I’d like a project please?

The phone ring penetrated a groggy fog. "Hola…." I stuttered out, almost knocking the phone off the bedside. "Hola, habla Grover" (Hi, Grover’s speaking). My scrambled brain somehow managed to pick out the face from my mental database, as he raced on. "So when shall we meet? What are you doing for lunch? How about I pick you up now?" I was already inventing excuses in my muddled mind.

I had met Grover, a rotund sweaty man with a thin black tie and jacket (like a parody of Reservoir Dogs), the night before. He was in fact the only man in a tie at a party full of campesinos that had taken place at the foot of a newly painted water tower. He told me he was the Mayor’s lawyer.

An almost continual tirade of chicha (fermented maize) thrust into my hand meant I might even have been quite friendly to him. I have vague recollections of swinging my arm over his rounded shoulder (well as much as I could reach) and talking about how much I loved Bolivia and its people. Mmm, did I say anything to him about meeting up? Well clearly I had given him my phone number.    

"What do you mean you can’t come right now. I have my friend here, who runs a tyre factory, and we are cooking a barbecue. We can talk about projects. You are here to do business, aren’t you?… No… oh you write, great then you can write about the factory and we can work on some projects."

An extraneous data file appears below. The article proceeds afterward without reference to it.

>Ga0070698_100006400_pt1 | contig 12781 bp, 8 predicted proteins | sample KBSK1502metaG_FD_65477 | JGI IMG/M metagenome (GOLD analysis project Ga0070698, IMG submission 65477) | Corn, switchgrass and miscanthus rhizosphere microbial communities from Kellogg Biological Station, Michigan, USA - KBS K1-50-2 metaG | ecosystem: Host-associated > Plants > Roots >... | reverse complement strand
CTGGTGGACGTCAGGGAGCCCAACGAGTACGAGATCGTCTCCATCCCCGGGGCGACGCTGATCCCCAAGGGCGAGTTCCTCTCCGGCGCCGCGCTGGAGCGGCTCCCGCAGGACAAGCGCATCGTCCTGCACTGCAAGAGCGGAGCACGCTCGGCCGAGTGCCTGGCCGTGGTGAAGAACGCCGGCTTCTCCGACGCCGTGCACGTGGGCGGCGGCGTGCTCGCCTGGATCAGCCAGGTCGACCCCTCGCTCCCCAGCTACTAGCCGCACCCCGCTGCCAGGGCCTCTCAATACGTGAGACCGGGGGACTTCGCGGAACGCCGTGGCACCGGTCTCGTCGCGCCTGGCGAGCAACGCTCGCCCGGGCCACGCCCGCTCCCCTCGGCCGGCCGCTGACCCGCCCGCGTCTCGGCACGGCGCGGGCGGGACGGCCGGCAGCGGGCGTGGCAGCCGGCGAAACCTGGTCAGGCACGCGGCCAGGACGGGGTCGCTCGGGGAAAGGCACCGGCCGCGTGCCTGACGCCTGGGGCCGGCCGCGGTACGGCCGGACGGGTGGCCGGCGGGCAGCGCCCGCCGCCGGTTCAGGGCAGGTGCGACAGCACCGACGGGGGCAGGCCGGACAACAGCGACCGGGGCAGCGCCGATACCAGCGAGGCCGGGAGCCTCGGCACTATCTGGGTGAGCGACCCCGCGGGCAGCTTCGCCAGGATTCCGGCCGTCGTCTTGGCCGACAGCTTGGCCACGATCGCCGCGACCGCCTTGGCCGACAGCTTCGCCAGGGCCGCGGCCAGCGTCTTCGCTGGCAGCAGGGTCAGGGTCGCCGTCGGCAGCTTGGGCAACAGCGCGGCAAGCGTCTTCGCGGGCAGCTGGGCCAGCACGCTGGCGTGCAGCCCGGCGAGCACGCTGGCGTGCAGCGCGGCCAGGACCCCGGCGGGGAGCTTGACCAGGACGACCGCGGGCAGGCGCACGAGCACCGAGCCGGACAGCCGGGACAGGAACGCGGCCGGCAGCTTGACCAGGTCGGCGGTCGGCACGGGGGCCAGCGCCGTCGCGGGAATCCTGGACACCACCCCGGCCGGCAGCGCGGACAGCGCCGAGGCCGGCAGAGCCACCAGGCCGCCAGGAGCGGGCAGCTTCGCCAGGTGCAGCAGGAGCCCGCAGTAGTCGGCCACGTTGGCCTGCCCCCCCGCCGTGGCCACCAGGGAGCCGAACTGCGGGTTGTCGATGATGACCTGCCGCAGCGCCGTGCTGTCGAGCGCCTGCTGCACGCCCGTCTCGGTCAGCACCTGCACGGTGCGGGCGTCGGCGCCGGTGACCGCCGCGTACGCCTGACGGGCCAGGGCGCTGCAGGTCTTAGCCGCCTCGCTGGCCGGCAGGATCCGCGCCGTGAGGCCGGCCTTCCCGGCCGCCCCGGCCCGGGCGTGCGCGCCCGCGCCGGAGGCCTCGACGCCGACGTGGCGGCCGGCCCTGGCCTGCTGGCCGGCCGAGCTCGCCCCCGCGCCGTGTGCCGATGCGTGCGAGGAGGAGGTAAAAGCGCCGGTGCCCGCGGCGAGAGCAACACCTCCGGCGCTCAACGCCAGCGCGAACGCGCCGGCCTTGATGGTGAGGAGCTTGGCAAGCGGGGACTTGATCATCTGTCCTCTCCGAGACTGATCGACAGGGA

I somehow got him off the phone eventually with some more or less truthful excuses, well at least no barefaced lies, and crawled back under the blankets.

The party to celebrate the new water tower in Totorkawa took place under a pale flourescent light circled by piles of bricks. Campesinos had gathered next to buckets of chicha and crates of beer whilst the community leader and the municipal dignatories sat behind a table garlanded with flowers, vegetables and fruit.

We entered cautiously squeezing past the municipal brass brand perched like sparrows on the narrow irrigation canal. We were soon being plied with little husks (tutumbas) of chicha, and dragged onto the makeshift concrete dance floor as the municipal band started off again. Forget social pressure at school to smoke and drink, this was the real thing. Alcohol seemed to be coming at me from every direction. Before I knew it, my head was reeling.

Most of the people I talked to were just curious to know more about where I was from, what I was doing, and expressed great warmth and welcome. Our chats seemed to bridge two very different worlds and contexts. But I found out the following day that whilst Grover had been gearing me up to do tyre factory news reports, Juliette had been cornered by one person to work on projects for the neighbourhood. For clearly one or two people and maybe more, we had looked like walking dollar signs, a rare experience but a frustrating one nonetheless. It also seemed to undermine the basic dignity of people like Grover.

Yet after the initial frustration, something I have felt at other times, for example when I lived in Pakistan, Juliette and I have been reflecting on who really bears the responsibility. For certainly the last fifty years, countless Westerners have come to countries like Bolivia with the aim to "help" and "develop" poor communities, even if these communities have lived in a rich way in harmony with nature for centuries.